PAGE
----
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2013 Mercedes-Benz A Class: U.S-Bound Premium Compact Driven

 
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2013 Mercedes-Benz A Class

Big German automakers used to thrive on producing large, luxurious sedans.

Built seemingly to last forever, they were vehicles of aspiration, a cut above volume vehicles from other carmakers.

How things change. Aspiration may still be a part of owning a Mercedes-Benz, BMW or Audi, but now gas mileage and practicality are as important as size and luxury. The 2013 Mercedes-Benz A Class is designed to cover all those bases and more.

A Class: A brief history

Previous generations of A Class were rather different.

First launched in 1997, the original tall, space-efficient A Class quickly had its reputation shattered by rolling during a swerving avoidance test in a Swedish magazine.

Hasty corrections--such as now-standard technology like Active Stability Control--fixed its wayward handling, but turned the otherwise well-designed small car into a tedious thing to drive. Late-90s Mercedes quality was also well below par.

The second generation launched in 2004. Quality jumped up, handling improved, and a three-door model was added. Practicality was similar though: Both original A Class generations featured high cabin length to vehicle length ratios. The original A Class featured interior space similar to the contemporary E Class.

1997 Mercedes-Benz A Class

1997 Mercedes-Benz A Class

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2013 Mercedes-Benz A Class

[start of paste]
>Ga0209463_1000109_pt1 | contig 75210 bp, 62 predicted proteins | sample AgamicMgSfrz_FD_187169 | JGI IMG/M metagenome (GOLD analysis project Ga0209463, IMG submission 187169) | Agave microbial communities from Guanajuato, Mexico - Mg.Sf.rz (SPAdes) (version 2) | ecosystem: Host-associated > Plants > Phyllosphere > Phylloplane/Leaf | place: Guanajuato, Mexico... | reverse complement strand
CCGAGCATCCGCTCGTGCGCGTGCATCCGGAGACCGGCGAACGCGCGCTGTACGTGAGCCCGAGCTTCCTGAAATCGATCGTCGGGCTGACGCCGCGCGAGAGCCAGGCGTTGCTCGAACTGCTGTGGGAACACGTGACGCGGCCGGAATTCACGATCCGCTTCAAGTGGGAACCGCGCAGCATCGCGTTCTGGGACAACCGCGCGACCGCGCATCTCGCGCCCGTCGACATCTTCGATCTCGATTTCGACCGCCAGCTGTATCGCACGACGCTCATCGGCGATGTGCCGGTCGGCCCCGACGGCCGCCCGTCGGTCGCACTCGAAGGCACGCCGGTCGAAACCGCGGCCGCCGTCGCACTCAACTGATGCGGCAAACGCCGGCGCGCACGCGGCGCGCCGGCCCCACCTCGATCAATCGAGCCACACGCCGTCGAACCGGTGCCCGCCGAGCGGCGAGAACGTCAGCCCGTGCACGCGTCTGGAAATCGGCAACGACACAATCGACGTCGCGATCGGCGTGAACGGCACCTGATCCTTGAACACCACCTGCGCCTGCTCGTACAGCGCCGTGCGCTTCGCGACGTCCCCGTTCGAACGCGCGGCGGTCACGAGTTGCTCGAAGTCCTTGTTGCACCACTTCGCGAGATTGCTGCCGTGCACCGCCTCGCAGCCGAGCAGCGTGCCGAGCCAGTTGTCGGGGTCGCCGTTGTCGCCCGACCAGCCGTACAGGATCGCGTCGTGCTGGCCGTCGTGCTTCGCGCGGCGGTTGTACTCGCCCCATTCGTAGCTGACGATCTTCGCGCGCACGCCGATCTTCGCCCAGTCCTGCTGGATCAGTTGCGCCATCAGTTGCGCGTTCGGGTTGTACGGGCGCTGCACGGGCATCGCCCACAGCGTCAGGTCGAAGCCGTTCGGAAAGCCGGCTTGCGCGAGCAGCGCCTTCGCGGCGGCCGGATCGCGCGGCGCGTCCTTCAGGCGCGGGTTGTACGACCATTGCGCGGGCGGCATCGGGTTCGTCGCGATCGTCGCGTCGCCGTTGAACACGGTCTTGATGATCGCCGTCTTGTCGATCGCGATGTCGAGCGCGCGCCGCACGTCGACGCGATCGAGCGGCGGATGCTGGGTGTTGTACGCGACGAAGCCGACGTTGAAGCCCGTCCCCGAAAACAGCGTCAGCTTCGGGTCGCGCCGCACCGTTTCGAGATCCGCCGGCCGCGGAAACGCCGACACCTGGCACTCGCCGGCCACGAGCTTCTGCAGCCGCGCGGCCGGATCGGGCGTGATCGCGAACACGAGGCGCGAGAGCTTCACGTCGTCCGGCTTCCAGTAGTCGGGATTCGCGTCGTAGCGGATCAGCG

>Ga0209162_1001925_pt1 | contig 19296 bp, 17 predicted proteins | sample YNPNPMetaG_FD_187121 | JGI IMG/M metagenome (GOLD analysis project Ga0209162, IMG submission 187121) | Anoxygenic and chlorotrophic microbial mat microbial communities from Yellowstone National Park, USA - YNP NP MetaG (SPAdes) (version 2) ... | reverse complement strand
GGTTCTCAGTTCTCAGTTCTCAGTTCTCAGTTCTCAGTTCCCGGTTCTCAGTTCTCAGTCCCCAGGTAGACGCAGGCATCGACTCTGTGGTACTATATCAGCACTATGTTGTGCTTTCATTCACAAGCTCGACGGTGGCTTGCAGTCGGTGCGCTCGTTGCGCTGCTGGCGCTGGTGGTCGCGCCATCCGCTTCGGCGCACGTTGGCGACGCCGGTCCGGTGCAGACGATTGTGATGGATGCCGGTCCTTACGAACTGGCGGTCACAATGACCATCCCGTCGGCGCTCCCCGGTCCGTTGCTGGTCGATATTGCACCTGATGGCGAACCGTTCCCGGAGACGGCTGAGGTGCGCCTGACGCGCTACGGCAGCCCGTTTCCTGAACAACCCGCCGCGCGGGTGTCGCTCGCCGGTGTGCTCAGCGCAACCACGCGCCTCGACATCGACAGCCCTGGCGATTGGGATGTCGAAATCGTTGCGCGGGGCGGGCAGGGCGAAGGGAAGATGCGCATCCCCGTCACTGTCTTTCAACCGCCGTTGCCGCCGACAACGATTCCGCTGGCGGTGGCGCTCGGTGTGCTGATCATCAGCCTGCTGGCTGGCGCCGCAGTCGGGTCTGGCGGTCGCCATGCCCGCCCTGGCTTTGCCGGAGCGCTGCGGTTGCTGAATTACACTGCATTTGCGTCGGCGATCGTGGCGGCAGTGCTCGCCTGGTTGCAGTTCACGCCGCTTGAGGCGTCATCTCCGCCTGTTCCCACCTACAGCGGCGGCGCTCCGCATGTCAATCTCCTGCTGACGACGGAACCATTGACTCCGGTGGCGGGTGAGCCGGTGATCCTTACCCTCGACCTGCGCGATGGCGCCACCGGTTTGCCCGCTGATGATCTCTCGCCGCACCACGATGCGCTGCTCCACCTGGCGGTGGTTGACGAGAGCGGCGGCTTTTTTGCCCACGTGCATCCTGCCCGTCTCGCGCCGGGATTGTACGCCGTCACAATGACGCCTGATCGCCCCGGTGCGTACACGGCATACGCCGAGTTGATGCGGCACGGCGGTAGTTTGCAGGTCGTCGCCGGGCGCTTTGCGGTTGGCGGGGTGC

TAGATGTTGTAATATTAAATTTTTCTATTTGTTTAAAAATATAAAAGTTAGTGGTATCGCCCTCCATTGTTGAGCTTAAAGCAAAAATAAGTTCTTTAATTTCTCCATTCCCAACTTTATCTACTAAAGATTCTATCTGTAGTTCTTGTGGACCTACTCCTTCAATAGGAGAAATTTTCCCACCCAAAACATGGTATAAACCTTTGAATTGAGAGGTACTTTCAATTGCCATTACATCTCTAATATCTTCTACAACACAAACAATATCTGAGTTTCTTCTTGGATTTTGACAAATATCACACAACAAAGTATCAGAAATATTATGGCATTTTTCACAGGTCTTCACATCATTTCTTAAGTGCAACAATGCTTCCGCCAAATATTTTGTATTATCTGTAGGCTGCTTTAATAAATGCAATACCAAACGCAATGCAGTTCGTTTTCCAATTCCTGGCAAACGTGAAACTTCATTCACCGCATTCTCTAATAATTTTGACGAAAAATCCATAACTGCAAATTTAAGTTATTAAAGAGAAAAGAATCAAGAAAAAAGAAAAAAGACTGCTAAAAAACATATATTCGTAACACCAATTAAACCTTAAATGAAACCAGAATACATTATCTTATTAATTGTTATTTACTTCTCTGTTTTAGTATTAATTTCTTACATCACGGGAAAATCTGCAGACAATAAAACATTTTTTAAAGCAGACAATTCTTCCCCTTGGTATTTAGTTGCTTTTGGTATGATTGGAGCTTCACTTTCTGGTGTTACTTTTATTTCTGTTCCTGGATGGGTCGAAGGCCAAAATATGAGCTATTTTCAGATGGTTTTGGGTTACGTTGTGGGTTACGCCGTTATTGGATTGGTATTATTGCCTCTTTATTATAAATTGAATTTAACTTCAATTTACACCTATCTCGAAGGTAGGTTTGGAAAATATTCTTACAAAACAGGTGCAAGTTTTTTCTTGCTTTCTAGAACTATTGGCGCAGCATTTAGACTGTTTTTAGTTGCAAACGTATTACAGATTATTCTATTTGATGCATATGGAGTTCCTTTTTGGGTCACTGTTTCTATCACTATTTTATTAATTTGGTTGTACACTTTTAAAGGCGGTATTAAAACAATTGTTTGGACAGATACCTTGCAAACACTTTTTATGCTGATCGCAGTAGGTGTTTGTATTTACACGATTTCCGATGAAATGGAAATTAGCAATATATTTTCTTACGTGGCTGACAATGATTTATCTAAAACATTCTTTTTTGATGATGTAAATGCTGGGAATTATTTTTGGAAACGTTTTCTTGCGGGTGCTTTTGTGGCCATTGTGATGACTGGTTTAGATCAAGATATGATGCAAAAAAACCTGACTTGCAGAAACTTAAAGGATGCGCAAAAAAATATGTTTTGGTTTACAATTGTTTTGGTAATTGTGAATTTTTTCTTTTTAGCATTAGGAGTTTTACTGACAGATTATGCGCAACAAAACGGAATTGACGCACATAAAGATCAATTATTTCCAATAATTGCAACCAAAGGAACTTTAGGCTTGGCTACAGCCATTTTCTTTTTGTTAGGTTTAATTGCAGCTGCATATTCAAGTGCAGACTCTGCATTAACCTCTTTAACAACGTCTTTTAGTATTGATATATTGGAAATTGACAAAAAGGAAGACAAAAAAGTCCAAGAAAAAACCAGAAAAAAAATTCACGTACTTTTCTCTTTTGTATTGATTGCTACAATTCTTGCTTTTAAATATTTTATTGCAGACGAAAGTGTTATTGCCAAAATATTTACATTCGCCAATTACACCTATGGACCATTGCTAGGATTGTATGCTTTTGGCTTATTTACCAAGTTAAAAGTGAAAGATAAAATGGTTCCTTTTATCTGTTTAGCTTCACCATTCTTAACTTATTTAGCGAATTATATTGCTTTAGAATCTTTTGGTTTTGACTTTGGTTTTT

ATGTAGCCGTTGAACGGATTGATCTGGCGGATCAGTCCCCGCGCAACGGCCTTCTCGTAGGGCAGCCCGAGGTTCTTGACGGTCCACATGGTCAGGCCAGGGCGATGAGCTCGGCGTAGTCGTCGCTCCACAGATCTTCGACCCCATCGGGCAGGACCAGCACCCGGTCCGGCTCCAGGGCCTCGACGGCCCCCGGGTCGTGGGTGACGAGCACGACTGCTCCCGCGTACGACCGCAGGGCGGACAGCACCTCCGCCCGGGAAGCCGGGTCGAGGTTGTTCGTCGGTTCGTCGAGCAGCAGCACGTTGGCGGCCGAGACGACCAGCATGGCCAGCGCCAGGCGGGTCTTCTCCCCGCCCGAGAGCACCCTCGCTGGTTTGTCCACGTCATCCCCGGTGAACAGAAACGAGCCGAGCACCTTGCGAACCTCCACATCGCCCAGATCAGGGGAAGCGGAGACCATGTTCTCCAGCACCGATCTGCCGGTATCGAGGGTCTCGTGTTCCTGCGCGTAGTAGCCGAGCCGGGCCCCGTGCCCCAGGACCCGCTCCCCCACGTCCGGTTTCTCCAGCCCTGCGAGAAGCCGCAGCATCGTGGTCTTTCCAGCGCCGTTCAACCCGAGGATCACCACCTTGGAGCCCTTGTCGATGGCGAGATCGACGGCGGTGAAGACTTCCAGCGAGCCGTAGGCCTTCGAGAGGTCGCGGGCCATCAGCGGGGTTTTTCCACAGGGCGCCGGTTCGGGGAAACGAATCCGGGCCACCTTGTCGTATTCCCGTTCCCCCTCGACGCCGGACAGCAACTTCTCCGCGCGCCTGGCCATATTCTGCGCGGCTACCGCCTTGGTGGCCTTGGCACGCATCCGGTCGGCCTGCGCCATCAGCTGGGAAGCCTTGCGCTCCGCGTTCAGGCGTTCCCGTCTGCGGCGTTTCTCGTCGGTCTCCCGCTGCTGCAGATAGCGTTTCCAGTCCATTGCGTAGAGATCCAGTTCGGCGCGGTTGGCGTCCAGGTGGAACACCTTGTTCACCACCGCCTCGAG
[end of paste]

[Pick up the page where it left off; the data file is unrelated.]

The new A Class is essentially unrecognizable from its forebears.

Now a two-box design rather than a one-box; lower, wider, sportier and altogether more aggressive, it's pitched directly at the Audi A3, BMW 1-Series, Volkswagen Golf and Lexus CT 200h. You can judge the styling yourself from the images.

Words like "sporty" and "dynamic" permeate the official literature. "Efficiency" too--new small-capacity turbocharged engines and a low 0.27 drag coefficient raise economy to impressive levels.

How impressive? Well, we drove two examples--the gasoline-powered A250 BlueEfficiency with the 7-speed dual-clutch transmission, and the A200 CDI, a turbocharged diesel, also with the 7-speed DCT.

In optimistic European testing the former gets an official 38 mpg combined, the latter 54.7 mpg. Bank on 30-31 mpg and 43-44 mpg as an EPA-equivalent figure.

While we couldn't take a reading from the A250, the trip computer showed an average of 47 mpg in the A200 CDI by the end of an 80-mile journey through the UK's beautiful Peak District.




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Comments (3)
  1. Did you really mean 0 to 52 in 6.6 seconds or 0 to 62 (100kph)?

    I have always liked the A class and have a model of one at home.
     
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  2. Hi George,

    I did indeed mean 62 mph, slip of the finger! I'm also a fan of the original A Class, we had one in the family for a while. Interesting design but poor quality, unfortunately.
     
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  3. Nice to hear that this model is finally coming to the U.S. Too bad
    we didn't have access to the previous one.

    Was the 47 mpg you observed for Imperial gallons (4.55 litres) or
    US gallon (3.79 litres)?
     
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